Tick. Tick. Tick.

You’ve been there. You’ll be there again. A football game where the outcome is determined as soon as the opening kickoff sails off the tee. An early one touchdown lead divides and multiples quickly, and now it’s halftime and the score is 40-0. You think, “We have another half of this stuff.”

You just want the clock to run. Everybody just wants the clock to run.

Tick. Tick. Tick.

This season, in Maine high school football, the clock will run. By rule, the second half of blowouts will essentially be played in real time.

It’s called the Adjusted Timing Rule, and it’s outlined in the Maine Principals’ Association football bulletin for the 2015 season.

“If the score differential is 35 points or more in the second half of any game, at any level, the clock goes to running time,” is how the rule is written. The clock will stop for charged time outs, injuries, penalties and scores. If the losing team cuts its deficit to under 35 points, timing will go back to the standard rules.

As a sports writer who has seen too many blowouts and spends Friday nights working on a tight deadline, I love this rule. It will give me a few extra minutes to work, and even five or 10 minutes can make a big difference to a writer on deadline. Fans looking to get home on a Friday night, or those who just want the bludgeoning to end, will like the rule because it will be like fast-forwarding through the boring parts.

Football coaches, on the other hand, are less enthusiastic about the adjusted timing rule.

I took an informal poll of five head coaches from around the state. They coach in three of the state’s four divisions, Classes A, B, and D. The coaches I spoke to via email or direct message understand the reasoning behind the rule change, but have concerns, too.

“We’ve been on both sides of blowouts during my tenure at Cony, and I think coaches have managed it very well,” B.L. Lippert, who takes over as head coach at Cony this season after years as an assistant coach with the Rams, said. “I understand the game really isn’t in doubt anymore, but the new rule does take away a coach’s ability to get some playing time on Friday nights for players who might not normally get the chance. On the surface, I don’t love the change, but I do understand it.”

Bonny Eagle head coach Kevin Cooper is in favor of the rule. Cooper thinks it’s an oversimplification to say play the game out with junior varsity players.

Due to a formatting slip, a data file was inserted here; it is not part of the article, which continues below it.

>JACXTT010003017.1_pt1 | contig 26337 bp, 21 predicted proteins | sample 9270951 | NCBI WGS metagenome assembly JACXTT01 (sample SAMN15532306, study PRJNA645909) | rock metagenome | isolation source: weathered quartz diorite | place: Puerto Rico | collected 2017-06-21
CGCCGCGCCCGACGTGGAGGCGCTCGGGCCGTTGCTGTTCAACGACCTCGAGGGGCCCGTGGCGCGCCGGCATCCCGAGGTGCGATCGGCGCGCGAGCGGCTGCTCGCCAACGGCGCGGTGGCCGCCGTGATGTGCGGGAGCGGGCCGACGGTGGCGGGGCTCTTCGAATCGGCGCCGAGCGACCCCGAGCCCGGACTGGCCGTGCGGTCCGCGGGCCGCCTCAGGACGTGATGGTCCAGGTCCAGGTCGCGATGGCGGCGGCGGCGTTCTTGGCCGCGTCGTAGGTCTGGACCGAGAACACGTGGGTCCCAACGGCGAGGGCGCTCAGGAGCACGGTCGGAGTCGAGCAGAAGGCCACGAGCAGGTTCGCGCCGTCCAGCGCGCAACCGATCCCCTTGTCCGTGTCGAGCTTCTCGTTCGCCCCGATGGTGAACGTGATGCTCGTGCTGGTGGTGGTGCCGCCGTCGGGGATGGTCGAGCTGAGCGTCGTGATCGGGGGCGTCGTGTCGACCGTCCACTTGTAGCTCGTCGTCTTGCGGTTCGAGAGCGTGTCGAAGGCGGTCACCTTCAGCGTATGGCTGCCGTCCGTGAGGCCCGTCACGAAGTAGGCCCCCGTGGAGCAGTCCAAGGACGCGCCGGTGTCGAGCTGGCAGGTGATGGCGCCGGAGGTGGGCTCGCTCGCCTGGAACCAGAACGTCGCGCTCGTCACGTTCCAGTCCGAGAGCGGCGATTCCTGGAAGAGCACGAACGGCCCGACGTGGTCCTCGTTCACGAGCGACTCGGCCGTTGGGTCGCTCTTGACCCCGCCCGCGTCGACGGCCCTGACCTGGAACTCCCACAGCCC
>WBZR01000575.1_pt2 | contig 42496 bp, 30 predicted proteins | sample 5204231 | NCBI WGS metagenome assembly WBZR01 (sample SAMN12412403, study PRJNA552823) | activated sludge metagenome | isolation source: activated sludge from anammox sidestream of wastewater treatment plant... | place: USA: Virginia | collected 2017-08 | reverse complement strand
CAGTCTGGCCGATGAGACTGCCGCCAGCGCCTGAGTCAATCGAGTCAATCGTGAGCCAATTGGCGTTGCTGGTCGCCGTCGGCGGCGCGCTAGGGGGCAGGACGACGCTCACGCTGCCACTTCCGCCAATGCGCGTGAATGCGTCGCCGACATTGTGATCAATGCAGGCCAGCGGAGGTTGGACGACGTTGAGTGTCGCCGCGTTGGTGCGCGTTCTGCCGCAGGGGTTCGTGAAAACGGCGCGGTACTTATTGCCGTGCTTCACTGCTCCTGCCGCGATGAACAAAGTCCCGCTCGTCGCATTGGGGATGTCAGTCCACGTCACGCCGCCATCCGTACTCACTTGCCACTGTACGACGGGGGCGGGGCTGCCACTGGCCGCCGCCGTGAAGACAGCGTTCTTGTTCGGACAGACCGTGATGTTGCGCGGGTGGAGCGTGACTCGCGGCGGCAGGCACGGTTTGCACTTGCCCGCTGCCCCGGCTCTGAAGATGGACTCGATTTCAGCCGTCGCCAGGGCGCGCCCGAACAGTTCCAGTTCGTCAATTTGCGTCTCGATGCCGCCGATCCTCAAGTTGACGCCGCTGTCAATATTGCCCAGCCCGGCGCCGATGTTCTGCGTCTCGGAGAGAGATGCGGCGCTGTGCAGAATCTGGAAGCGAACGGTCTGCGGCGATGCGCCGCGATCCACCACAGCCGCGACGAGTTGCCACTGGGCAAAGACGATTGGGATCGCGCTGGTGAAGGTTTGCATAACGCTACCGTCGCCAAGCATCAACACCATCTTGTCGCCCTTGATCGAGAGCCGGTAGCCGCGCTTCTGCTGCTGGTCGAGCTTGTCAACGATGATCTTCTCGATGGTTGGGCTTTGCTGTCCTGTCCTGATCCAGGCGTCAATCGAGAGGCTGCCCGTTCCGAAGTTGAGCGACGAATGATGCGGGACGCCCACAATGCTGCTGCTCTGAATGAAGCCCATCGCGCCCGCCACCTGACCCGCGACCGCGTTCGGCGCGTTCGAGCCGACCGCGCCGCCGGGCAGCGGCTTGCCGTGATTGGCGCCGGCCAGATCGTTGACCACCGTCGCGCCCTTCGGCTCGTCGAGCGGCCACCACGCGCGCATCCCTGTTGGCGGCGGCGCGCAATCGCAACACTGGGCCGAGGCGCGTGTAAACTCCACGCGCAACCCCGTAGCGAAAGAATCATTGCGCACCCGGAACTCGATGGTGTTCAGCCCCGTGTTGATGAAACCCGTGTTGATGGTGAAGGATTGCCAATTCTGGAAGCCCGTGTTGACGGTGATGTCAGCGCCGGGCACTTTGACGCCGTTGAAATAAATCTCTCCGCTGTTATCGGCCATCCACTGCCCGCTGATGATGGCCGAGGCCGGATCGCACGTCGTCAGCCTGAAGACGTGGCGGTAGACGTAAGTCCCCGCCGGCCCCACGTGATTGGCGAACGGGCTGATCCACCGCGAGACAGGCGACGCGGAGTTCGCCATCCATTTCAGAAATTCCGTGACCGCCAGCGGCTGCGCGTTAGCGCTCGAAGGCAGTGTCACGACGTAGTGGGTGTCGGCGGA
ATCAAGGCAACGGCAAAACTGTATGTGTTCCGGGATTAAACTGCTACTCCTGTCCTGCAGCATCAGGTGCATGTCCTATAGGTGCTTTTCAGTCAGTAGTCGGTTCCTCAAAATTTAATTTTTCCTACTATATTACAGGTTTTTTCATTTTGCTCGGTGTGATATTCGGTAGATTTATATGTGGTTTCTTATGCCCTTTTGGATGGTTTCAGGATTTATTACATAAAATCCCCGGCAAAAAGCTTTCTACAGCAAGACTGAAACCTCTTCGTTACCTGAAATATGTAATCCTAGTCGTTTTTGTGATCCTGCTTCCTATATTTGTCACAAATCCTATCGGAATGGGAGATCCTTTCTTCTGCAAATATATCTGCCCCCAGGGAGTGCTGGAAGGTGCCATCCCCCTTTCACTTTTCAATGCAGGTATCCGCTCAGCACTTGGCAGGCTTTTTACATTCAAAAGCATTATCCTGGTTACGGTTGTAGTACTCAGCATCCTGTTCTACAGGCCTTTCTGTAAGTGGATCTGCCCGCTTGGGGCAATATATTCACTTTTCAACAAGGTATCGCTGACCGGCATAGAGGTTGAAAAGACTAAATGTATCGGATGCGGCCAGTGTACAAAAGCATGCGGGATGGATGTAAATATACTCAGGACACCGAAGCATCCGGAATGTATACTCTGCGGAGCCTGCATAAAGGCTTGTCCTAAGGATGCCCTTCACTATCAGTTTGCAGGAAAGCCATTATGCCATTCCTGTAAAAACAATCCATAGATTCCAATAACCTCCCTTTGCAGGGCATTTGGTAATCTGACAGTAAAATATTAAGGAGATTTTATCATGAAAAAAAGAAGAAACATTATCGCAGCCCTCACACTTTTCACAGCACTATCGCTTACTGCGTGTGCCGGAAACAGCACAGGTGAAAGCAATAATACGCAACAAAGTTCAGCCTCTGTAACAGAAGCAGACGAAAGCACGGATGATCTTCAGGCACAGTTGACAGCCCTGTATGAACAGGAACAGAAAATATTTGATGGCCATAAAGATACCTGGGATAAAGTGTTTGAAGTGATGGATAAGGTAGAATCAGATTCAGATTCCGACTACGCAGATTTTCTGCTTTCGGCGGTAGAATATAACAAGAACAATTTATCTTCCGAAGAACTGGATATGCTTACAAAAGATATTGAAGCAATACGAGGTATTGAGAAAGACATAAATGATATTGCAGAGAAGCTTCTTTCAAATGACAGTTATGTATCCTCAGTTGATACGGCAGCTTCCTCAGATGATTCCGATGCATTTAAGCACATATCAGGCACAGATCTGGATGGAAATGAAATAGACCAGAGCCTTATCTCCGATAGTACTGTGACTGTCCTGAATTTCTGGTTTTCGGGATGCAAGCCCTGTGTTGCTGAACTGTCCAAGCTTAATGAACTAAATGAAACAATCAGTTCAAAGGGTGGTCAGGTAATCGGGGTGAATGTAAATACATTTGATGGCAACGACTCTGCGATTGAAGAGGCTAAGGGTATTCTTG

“If I am ahead, I don’t want to run up the score so I want to play my JV’s. (The) other team is embarrassed so they are still player their 1’s. Now I have my sophomores against seniors. Not a good situation for my kids,” Cooper said.

In the past, the coaches would meet with the officials at halftime and make a decision. Is the game out of reach? If so, do you want to play running time?

“(I) think it should be left up to coaches/AD’s at each individual game. We only get one game per week. Should be able to play all 48 (minues),” South Portland head coach Steve Stinson said. “I’ve been on both sides. Kind of a ‘walk of shame’ to have the clock run on you. But I see the MPA’s side, also.”

The team that’s probably been on both ends of a blowout the most in recent seasons is Maine Central Institute. In 2012, the Huskies took the field with a team full of young players, and often took a pounding. That season included a 72-0 loss to Foxcroft Academy. By 2014, those young players had grown into experienced juniors and seniors, and they were delivering the poundings.

On the way to last season’s Little Ten Conference championship, MCI won a few blowouts, including an 81-6 win at Ellsworth, a team that like the Huskies a few years ago, was young and learning on the job.

“Personally, I would never ask for it down 35 because I would want to give my kids the best chance to cut into the lead and compete, but I never have said ‘No’ if the other coach has asked to run the clock,” MCI head coach Tom Bertrand said. “The rule is good in that it takes it out of the coaches’ hands to have to make the decision whether or not to ask for the clock to run.”

Like Lippert, Bertrand said the rule will decrease the reps younger and less experienced players get in those situations. Does that mean coaches will start subbing in backups sooner? Will some teams adjust their game pan earlier, trying to slow themselves down in the first half before hitting the 35-point threshold, staving off the running time for just a little while?

We’ll see. With so many new and developing football programs in Maine playing against established strong teams, blowouts are going to happen. I could glance at the schedule and pick out a handful of games each week that could see this rule come into play.

The Adjusted Timing Rule is going to work up a sweat, but it is not going to prevent blowouts. What was a 60-0 game will be 50-0. When you’re on the ugly side of that kind of score, what’s the difference?

Tick. Tick. Tick. When Skowhegan head coach Matt Friedman offered his opinion, he likely spoke for coaches around the state.

“I don’t hate it. But I sure hope I’m not on the wrong end any time soon,” Friedman said.

Travis Lazarczyk — 861-9242

[email protected]

Twitter: @TLazarczykMTM


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